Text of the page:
Ex-UBS Martin Lack Pleads Guilty to Client Tax Evasion Charges

Former UBS banker Martin Lack is the latest out of a long line of ex-financiers at the Swiss giant to plead guilty to helping clients evade tax in the US.

Speaking in a federal court in Fort Lauderdale, Florida, Lack admitted he helped wealthy clients evade US tax payments for 17 years, after turning himself in five months ago.

UBS admitted to aiding tax evasion and paid a $780m (£469m, €571m) penalty in 2009 after which the bank handed over data on 250 accounts held by US citizens and later disclosed information on another 4,450.

However, more than 43,000 U.S. taxpayers avoided prosecution since 2009 by voluntarily disclosing their offshore accounts.

They also avoided jail time or by paying back taxes, fines and penalties.

Forming an Orderly Line

Lack joins fellow ex-UBS bankers, Christos Bagios, Renzo Gadola and Bradley Birkenfeld, who have all pleaded guilty to helping UBS conduct mass tax evasion in the United States.

Meanwhile, US prosecutors allege that another former UBS banker, Raoul Weil, oversaw schemes that helped 17,000 American clients with $20bn in assets, systematically evade taxes between 2002 and 2007.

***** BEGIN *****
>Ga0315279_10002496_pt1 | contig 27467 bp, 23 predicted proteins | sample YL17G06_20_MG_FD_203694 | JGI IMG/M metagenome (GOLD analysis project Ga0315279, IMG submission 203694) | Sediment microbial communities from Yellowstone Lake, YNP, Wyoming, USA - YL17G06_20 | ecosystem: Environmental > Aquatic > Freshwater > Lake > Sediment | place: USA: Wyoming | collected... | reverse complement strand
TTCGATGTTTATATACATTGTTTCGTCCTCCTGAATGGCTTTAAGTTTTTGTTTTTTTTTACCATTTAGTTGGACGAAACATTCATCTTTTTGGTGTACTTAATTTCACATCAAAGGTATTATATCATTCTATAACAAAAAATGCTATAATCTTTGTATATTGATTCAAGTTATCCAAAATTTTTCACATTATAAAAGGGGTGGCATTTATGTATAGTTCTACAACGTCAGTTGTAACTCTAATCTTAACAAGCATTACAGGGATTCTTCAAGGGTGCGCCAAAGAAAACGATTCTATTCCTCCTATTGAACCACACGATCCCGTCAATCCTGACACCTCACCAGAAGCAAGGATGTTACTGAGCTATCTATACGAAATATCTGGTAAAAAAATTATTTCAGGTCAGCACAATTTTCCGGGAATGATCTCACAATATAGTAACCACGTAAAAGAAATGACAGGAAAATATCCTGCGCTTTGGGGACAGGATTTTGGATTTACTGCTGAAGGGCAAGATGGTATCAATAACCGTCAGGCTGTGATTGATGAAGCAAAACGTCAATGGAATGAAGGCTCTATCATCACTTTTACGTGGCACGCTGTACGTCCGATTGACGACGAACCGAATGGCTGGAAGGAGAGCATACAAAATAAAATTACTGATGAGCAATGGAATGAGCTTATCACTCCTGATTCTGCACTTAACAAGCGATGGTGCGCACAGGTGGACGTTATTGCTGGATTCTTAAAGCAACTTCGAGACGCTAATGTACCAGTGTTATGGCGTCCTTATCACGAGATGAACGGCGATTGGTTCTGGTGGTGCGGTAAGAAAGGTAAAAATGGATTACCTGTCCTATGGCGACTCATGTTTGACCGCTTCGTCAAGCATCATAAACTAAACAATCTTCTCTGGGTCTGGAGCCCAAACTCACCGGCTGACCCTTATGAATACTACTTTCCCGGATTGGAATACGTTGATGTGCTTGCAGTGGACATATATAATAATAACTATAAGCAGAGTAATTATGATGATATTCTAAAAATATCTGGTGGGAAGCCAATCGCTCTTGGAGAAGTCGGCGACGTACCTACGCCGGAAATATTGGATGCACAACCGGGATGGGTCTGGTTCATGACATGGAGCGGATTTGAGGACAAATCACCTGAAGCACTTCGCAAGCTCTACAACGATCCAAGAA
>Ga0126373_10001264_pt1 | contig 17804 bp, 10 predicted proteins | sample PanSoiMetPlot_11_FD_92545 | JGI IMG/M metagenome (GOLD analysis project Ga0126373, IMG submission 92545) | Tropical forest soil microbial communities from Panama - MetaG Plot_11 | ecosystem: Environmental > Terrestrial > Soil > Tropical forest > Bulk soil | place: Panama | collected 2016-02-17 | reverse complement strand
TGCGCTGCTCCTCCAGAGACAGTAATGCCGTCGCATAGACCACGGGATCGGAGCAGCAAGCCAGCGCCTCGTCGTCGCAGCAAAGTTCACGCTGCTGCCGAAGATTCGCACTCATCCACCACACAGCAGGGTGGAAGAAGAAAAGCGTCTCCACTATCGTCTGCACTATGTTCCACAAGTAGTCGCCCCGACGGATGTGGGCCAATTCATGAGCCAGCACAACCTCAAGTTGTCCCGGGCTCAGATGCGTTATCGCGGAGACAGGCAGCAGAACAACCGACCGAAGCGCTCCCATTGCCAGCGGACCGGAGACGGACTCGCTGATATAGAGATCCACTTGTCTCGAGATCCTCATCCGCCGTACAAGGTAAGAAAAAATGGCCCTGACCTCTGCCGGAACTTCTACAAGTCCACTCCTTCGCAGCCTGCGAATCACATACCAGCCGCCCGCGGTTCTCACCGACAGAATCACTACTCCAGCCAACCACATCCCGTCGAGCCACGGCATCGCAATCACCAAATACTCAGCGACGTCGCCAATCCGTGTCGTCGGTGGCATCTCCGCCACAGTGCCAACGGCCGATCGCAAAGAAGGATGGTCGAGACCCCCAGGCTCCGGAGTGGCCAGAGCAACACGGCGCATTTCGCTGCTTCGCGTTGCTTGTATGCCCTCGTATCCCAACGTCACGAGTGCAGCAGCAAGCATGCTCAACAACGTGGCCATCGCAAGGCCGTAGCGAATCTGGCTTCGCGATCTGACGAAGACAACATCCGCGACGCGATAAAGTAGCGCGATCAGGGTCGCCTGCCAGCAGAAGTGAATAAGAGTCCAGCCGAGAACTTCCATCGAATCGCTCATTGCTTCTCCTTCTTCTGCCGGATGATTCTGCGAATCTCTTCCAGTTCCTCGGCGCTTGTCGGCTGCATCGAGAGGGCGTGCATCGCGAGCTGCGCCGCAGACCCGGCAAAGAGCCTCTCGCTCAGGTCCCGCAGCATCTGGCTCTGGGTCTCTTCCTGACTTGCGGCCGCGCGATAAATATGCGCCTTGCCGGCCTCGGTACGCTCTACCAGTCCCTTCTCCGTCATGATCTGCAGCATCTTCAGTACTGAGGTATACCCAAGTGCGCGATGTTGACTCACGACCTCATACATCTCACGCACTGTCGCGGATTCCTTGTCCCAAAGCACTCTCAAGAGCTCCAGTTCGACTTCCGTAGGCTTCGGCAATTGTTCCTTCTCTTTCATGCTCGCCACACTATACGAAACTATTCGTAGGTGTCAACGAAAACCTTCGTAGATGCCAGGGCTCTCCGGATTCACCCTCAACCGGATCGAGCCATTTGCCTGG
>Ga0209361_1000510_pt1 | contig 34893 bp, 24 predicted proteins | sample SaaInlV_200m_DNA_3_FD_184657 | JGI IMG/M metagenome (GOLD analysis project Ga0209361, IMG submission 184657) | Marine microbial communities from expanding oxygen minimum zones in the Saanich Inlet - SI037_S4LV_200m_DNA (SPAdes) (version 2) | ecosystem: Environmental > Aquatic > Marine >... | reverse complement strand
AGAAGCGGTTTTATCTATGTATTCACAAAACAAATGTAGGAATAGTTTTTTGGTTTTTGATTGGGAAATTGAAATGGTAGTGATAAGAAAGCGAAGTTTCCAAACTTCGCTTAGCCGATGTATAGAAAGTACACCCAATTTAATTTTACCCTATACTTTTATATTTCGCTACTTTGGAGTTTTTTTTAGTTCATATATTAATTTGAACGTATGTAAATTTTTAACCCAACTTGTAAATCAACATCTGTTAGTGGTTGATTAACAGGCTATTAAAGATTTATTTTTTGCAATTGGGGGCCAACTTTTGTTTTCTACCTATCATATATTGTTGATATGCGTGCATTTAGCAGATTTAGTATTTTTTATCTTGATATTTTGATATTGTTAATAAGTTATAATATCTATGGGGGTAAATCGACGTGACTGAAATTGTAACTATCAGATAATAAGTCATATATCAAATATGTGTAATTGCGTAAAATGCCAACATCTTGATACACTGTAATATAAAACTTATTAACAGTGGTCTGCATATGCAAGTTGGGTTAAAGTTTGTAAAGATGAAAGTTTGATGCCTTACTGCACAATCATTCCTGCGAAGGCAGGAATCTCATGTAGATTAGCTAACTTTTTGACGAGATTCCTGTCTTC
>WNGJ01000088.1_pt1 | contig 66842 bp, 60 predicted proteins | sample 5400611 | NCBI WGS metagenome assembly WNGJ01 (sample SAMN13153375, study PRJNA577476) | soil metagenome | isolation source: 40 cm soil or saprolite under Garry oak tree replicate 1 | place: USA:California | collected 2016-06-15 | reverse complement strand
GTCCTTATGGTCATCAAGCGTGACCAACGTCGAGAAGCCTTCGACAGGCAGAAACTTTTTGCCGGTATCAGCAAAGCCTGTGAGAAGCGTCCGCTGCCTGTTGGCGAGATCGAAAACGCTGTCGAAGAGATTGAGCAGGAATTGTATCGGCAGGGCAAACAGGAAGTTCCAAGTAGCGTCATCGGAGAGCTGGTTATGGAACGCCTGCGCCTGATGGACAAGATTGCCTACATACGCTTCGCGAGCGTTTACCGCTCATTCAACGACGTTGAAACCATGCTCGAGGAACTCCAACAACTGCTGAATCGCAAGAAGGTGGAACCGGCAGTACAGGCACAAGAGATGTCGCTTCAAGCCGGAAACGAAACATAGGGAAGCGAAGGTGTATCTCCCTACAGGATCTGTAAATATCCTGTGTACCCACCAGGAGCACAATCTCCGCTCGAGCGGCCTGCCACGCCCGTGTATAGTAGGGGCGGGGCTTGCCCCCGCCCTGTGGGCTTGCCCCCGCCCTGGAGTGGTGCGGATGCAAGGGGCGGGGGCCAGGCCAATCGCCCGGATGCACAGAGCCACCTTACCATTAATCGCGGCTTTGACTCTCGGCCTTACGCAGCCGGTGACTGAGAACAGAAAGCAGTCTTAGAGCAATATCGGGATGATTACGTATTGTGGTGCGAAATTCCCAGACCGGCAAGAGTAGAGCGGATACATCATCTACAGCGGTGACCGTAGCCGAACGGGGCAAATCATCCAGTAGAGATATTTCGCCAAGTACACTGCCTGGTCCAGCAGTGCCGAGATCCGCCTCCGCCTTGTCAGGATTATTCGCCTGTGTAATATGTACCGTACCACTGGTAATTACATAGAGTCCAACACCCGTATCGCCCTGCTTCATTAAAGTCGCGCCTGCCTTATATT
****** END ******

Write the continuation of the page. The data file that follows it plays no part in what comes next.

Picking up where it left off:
The 54-year-old Swiss citizen, who used to be head of wealth management at Zurich-based UBS, had been held in an Italian jail for five weeks after he was arrested in Bologna where he was on holiday with his wife.

He was scheduled for trial in Florida on 18 February but this has not been postponed for eight months. He had been expected to plead not guilty to the charges.

However, lawyers for UBS whistleblower Bradley Birkenfeld, the bank employee who revealed the tax fraud conspiracy to US authorities in 2007, raised concerns that Weil may be negotiating a "sweetheart" deal".

Birkenfeld spent time in prison in the US, he later received a $104m whistleblower reward via the Internal Revenue Services.

The Lack case is U.S. v. Lack, 11-cr-60184, U.S. District Court, Southern District of Florida (Fort Lauderdale).

What is the Difference Between Tax Avoidance and Tax Evasion?

Tax avoidance is the legal way of reducing one's tax bill by using a number of accounting methods to achieve this. Tax avoidance methods usually involve complicated ways in changing one's business structure through incorporation, establishing an offshore company in a tax haven, or even deducting tax for materials or equipment use. The company also fully discloses this information to the tax authorities.

Tax evasion is an illegal way of reducing one's tax bill. This involves deliberately misrepresenting or concealing the true state of their affairs to the tax authorities to reduce their tax liability, and includes, in particular, dishonest tax reporting.